High School Hierarchy: 21-25
SLAMonline ranks the top pro-producing high schools of all time.
21. Lansing Everett High School, Lansing, MI
NBA Players Produced: Magic Johnson, Desmond Ferguson, Brent Scott, Carl Thomas, Charles Thomas
Combined Experience: 19 seasons
NBA/ABA Championships Won: 5
All-Star Appearances: 12
Hall of Famers: 1
Total Points: 69
Magic Johnson is certainly the biggest name to come out of Everett, but while the other NBA players to come from Magic’s school didn’t make the same impact in the League, they have had successful careers in coaching and business endeavors, and Charles and Carl Thomas are one of only six sets of twins to play in the NBA together.
You’ve probably heard of: In Seth Davis’s book, When March Went Mad, chronicling how Magic Johnson and Larry Bird meeting for the national title in college basketball in 1979 made the NCAA Tourney the spectacle it is today, Davis recounted how Earvin Johnson became ‘Magic’ while he was at Lansing Everett:
“During a game against conference favorite Parkside High in early January, he (Johnson) poured in 36 points and had 18 rebounds and 16 assists in a 19-point win. That was the second time Fred Stabley Jr, a young reporter from the Lansing State Journal, had seen Johnson play. When Stabley interviewed Earvin afterward, he suggested that the youngster needed a flashy nickname to match his dynamic skills. ‘The Big E is taken by Elvin Hayes, and Julius Erving is Dr. J,’ Staley said. ‘How about if I call you ‘Magic?’”
Johnson’s contributions to the game are too large to recount. He has as many ‘signature moments’ in huge games as any player, he was a champion at every level of basketball and he, along with Bird and later Jordan, made the NBA one of the most popular professional leagues on the planet.
Don’t forget about: Desmond Ferguson had a good high school career at Everett, and then spent one season at the University of Missouri before transferring to the University of Detroit for his final three seasons. Ferguson was a key player on some talented U of D teams, including one with a unique accomplishment. Mid-majors like Detroit typically don’t receive at-large bids to the NCAA Tournament, so when Detroit was upset in its conference tournament in 1998, there was a chance the team could’ve missed the tourney despite a 25-6 record. Ferguson recounted the experience:
When we went in 1998 that was special because we lost in the MCC tournament in the second round, and usually in our conference, if you don’t win the conference tournament championship, you don’t go to the field of 64. But because of our great record we got selected on Selection Sunday to be in the NCAA Tournament. That was a highlight in itself as we were one of the teams ESPN selected to broadcast live as we saw our team name go up on the screen and we jumped and yelled in excitement as Dick Vitale talked to us live. Then to go in the game against St. John’s as underdogs (they had future NBA players Felipe Lopez, Zendon Hamilton and Ron Artest) and beat them, there is nothing like it.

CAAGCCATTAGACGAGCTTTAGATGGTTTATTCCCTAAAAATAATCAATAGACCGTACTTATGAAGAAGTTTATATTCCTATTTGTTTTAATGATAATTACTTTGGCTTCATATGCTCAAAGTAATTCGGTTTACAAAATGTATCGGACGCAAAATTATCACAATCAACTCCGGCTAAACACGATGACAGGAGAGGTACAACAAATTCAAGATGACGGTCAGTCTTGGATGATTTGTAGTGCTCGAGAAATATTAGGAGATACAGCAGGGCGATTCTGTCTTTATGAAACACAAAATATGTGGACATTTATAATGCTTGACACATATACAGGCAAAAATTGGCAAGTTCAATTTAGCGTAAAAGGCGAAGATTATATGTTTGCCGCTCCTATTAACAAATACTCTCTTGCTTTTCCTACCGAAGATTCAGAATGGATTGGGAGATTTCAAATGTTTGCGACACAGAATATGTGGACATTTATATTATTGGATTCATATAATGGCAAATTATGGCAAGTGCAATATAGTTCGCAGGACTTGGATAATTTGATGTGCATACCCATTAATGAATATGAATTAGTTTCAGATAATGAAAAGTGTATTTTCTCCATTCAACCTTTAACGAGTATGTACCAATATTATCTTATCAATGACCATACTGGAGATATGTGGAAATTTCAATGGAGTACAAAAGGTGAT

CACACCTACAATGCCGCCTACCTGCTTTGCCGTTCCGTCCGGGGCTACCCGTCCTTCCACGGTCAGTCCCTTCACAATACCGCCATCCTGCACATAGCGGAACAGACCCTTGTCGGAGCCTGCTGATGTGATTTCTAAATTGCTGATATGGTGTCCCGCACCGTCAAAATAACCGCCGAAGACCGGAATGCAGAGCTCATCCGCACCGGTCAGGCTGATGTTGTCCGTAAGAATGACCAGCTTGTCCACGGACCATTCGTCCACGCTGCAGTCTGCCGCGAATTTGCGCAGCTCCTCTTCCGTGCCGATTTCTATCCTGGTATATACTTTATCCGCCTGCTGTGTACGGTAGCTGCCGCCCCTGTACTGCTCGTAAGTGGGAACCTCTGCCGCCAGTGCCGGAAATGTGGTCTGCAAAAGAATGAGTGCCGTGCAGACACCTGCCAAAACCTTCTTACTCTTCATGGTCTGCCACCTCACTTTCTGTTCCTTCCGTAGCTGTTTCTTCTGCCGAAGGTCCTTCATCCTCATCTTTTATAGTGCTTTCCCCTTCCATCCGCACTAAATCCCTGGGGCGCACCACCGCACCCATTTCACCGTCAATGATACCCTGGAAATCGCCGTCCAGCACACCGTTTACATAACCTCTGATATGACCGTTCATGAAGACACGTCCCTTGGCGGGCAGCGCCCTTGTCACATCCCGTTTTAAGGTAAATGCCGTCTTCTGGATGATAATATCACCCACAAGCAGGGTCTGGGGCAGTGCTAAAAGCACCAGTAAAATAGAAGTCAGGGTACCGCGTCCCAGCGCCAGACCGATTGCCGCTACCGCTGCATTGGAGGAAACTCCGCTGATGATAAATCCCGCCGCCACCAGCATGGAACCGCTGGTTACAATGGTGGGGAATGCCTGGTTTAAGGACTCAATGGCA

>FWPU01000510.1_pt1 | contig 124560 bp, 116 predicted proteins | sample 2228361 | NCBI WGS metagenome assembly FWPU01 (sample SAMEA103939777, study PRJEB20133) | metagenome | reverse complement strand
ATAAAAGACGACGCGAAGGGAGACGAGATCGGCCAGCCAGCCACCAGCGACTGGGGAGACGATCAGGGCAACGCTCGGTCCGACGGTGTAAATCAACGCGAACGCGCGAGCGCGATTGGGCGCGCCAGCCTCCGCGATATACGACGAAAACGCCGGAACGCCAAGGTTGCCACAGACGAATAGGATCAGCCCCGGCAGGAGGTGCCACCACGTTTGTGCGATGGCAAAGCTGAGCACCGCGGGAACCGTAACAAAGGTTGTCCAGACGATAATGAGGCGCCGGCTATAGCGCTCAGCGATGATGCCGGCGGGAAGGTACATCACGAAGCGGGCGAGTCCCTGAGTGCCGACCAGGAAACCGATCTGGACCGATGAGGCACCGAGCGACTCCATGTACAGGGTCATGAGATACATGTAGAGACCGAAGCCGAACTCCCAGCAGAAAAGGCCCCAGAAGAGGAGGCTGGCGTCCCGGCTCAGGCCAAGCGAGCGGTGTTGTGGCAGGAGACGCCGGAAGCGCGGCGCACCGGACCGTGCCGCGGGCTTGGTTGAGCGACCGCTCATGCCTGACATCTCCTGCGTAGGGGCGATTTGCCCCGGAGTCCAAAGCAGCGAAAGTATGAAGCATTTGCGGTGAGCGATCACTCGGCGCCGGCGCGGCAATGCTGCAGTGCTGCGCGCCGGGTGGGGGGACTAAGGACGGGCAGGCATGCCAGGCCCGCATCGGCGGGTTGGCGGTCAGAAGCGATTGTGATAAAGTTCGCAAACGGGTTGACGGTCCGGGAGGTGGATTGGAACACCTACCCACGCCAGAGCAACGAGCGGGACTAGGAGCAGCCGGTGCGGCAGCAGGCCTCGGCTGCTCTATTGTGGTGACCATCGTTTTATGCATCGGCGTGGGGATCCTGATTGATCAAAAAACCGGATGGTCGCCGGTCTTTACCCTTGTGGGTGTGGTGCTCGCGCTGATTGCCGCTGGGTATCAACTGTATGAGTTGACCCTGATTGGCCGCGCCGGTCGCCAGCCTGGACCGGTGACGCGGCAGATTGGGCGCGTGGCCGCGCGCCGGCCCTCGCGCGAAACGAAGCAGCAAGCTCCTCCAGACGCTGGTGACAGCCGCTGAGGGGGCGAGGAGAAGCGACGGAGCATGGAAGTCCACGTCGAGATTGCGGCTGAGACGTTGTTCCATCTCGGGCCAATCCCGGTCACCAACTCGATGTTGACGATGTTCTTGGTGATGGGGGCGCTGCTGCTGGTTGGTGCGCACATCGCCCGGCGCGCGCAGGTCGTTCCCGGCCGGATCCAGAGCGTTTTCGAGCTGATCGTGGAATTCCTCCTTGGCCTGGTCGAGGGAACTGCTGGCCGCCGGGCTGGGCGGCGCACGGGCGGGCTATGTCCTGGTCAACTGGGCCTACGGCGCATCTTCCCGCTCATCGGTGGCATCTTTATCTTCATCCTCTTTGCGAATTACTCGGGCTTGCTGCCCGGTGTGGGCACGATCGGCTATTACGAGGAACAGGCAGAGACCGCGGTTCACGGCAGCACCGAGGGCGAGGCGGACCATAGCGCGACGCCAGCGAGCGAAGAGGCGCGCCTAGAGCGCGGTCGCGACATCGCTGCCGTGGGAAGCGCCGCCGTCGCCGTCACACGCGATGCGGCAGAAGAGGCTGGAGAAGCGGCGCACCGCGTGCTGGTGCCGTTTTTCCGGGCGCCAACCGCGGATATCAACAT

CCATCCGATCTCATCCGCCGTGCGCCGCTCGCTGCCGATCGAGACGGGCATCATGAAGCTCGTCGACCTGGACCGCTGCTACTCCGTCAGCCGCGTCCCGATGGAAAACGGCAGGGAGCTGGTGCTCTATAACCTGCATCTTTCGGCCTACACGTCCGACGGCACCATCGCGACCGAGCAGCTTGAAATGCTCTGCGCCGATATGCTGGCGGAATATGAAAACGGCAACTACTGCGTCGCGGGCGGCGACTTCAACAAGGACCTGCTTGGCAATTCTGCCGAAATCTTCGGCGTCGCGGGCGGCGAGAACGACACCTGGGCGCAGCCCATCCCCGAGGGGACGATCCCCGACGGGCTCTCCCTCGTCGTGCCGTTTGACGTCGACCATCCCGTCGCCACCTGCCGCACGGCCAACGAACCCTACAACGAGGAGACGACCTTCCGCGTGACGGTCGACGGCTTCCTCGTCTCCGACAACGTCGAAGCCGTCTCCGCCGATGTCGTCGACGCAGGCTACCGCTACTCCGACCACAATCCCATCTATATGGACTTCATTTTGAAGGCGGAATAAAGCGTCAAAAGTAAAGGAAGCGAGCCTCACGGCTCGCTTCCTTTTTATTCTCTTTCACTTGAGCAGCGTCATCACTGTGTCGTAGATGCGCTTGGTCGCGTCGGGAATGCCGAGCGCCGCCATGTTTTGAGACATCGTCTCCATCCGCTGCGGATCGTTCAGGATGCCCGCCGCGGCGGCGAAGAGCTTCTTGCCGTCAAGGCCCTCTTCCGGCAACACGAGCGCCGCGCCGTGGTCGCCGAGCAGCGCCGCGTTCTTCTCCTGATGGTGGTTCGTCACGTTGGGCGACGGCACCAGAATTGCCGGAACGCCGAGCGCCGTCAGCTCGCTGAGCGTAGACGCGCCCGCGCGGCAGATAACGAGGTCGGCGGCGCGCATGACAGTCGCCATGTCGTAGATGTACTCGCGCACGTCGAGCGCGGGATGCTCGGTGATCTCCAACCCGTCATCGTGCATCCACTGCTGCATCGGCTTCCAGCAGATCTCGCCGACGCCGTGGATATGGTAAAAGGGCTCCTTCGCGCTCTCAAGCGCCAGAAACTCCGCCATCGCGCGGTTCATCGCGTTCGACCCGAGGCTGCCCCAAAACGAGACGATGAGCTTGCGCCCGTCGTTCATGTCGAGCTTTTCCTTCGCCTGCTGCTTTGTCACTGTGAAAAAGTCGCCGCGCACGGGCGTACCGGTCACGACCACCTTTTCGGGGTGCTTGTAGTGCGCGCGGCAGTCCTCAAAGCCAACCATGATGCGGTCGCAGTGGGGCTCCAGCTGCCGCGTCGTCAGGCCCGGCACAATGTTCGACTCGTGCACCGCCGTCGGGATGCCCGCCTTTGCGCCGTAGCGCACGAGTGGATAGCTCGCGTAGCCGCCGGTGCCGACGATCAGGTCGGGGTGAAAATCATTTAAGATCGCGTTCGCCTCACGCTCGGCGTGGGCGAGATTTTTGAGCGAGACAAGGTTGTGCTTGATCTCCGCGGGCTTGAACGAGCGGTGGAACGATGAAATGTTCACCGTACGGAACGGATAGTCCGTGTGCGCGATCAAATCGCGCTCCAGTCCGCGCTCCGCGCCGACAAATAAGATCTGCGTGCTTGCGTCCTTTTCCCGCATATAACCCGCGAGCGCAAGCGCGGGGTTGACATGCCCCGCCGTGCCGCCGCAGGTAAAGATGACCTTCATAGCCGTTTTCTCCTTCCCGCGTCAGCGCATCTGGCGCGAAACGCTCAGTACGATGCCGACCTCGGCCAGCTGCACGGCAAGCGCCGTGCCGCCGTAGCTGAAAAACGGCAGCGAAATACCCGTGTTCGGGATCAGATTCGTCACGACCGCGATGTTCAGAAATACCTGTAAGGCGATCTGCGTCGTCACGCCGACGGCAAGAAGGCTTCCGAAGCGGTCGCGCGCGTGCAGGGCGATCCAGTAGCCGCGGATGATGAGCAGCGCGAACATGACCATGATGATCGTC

Ferguson appeared in seven games for Portland in 2003 and played overseas.
Desmond Ferguson on Lansing Everett: “It’s great to know that you attended the same high school and played in the same gym as the greatest point guard to play the game,” said Ferguson, who now runs a sportswear company. “It allows you to dream big, knowing someone made it playing in the same gym you play in. But more than anything, it provided you hope and gave you a sense of inspiration.
“With Magic attending Everett and having so much success, others wanted to duplicate that type of success. Therefore, Everett became a basketball school where great basketball players from the city of Lansing wanted to attend. Naturally, Lansing is a basketball city and with the successful players that have attended Everett and played college and pro ball, I feel we are just products of the city of Lansing.
“My sophomore year, we started all sophomores and one freshman and we ended up 2-19 that season! Yeah, we lost a lot of games, but after that season, we worked harder and dedicated ourselves to becoming better basketball players. That same team ended up going 19-5 my senior year. More than anything, that process taught me about struggle, taught me about perseverance, determination and to never give up. And those are some of the qualities I carry with me as a man today. There is no success without struggle.
“That reputation [that Everett has] does the same thing that Magic did for my generation and generations before and after me … it provided hope. It sounds cliché, but it’s so true. So many young boys and girls fail to reach their dreams because they do not feel any sense of hope. When you have individuals that come from the same background, environment and communities as you, and they are successful, you tend to feel that you may be able to reach that same type of success as well.”